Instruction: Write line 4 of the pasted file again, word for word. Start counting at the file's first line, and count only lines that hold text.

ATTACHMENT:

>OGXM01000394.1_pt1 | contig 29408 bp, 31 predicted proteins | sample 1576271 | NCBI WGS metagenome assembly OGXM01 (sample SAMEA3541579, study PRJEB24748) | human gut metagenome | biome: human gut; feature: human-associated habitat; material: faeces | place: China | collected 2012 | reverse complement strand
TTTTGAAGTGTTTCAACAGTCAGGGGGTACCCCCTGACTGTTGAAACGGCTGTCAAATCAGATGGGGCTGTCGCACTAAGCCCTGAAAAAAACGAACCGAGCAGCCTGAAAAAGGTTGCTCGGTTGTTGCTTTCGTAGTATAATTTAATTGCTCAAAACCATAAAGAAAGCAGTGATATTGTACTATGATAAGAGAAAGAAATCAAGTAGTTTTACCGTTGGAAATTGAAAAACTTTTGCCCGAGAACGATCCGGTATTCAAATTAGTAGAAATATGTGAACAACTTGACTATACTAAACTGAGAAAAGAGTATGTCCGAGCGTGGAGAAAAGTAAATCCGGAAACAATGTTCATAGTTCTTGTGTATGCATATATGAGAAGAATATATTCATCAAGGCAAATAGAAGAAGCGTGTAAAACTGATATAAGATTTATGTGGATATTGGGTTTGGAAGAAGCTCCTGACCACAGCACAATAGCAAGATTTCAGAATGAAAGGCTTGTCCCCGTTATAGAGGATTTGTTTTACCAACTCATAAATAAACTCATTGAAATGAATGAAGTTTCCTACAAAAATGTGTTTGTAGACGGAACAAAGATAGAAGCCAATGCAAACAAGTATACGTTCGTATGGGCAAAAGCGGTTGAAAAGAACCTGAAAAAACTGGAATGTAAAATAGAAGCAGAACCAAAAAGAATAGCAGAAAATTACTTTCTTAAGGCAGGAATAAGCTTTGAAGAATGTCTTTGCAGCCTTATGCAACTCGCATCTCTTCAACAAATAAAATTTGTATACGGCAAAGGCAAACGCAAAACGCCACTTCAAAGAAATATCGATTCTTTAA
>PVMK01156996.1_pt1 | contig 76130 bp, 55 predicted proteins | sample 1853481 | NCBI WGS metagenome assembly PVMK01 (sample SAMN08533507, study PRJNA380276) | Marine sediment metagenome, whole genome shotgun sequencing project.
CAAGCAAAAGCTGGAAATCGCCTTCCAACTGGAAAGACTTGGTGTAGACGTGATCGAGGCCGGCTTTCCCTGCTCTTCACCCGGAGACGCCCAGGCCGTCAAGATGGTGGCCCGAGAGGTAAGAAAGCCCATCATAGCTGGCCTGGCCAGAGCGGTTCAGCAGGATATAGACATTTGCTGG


CAAGCAAAAGCTGGAAATCGCCTTCCAACTGGAAAGACTTGGTGTAGACGTGATCGAGGCCGGCTTTCCCTGCTCTTCACCCGGAGACGCCCAGGCCGTCAAGATGGTGGCCCGAGAGGTAAGAAAGCCCATCATAGCTGGCCTGGCCAGAGCGGTTCAGCAGGATATAGACATTTGCTGG